16. Or, you could mention first world cities. Oooh, maybe even an American city of high density. Like, I dunno, New York. Maybe even the Manhattan borough. Probably has demographics more similar to SF than some random third world slums.

  17. Certain arrondissements in Paris, Londonstan areas, Red Hook. I am sure there is a block or two around Times square where the underclass live in wonderful crowded denity. Density and demographics are interelated. Incessant bleating about the wonders of density while ignoring some of its real negative aspects is a pastime not all of us care to indulge in.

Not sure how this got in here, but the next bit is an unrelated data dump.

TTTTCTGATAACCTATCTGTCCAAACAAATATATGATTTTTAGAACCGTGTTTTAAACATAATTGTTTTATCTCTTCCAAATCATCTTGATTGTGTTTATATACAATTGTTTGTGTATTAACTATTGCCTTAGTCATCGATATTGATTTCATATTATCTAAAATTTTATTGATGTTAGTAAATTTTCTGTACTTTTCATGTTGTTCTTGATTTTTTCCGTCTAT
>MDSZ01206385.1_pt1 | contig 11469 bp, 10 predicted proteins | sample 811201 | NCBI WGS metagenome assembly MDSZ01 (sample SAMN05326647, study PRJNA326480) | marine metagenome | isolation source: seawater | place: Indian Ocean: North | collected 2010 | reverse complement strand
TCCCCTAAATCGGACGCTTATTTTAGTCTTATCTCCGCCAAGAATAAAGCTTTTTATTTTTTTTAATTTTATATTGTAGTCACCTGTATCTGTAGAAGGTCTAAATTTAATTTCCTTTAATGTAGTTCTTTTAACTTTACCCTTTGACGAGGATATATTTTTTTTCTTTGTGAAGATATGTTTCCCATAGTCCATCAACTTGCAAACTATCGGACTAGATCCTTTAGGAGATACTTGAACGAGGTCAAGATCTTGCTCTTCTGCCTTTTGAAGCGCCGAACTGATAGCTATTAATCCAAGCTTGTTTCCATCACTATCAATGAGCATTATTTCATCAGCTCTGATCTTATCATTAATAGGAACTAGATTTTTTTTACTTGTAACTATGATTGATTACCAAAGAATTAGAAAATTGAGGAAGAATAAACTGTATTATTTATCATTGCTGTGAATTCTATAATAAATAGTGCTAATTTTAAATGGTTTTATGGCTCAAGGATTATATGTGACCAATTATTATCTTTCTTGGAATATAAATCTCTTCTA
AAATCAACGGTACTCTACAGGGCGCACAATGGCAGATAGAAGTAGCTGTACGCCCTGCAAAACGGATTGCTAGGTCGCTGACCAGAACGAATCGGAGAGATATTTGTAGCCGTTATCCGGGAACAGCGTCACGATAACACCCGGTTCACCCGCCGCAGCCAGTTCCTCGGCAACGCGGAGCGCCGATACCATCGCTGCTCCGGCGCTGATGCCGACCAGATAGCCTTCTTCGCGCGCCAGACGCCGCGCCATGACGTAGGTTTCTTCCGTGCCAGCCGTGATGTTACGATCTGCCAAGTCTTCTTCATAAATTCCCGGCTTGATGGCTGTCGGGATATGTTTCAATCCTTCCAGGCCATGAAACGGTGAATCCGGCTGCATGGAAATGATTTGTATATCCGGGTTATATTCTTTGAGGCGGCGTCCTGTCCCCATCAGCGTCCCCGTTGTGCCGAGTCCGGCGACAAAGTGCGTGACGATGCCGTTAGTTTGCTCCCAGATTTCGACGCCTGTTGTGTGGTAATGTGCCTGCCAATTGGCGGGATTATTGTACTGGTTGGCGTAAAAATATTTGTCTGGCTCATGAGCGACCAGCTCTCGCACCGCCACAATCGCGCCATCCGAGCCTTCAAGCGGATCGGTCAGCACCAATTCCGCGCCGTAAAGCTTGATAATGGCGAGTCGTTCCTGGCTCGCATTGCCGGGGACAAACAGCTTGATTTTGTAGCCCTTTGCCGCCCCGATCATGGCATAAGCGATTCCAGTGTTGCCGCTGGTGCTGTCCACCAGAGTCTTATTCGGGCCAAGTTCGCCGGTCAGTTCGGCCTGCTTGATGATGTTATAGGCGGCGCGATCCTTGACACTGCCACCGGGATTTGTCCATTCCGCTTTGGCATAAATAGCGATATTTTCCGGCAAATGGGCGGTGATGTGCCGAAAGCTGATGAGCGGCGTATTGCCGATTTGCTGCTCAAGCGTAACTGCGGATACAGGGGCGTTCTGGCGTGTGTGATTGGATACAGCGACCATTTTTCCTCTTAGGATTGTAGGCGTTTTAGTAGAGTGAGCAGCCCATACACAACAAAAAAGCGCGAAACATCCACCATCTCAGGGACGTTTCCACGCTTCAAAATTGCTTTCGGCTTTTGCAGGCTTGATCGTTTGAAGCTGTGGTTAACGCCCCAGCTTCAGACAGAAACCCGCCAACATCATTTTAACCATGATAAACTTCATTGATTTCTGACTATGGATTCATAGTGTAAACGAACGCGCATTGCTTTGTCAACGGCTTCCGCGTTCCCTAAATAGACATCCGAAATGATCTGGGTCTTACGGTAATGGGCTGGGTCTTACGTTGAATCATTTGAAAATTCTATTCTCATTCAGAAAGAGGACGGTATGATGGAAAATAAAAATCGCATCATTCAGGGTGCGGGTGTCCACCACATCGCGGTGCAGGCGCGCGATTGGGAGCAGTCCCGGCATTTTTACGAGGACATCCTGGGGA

Density at the top of ORH or 340 Fremont or the upper west side is different than the density of Waverly Place SF or South Jamaica, Queens (NYC).

  18. Yes, you’re correct. And your reasoning that we’d be seeing the negative aspects? We’re talking about insanely expensive new condos and apartments being built…

  19. Incessant bleating about the horrors of density while ignoring all of the real positive aspects is a pastime that not all of us care to indulge in.
    Are you going to call planned $800/sqft condos “tenements” again? lol

  20. “The Next Major Real Estate Cyle: Walkable Urbanism”
    I have noticed again and again New York City is held up as an example by many here as to what we need to become, but a much smaller city like San Francisco would do well to look at what other urban areas are doing as well.
    Washington, Boston, Chicago, and Portland come to my mind as areas that are trying some forward thinking urban policies.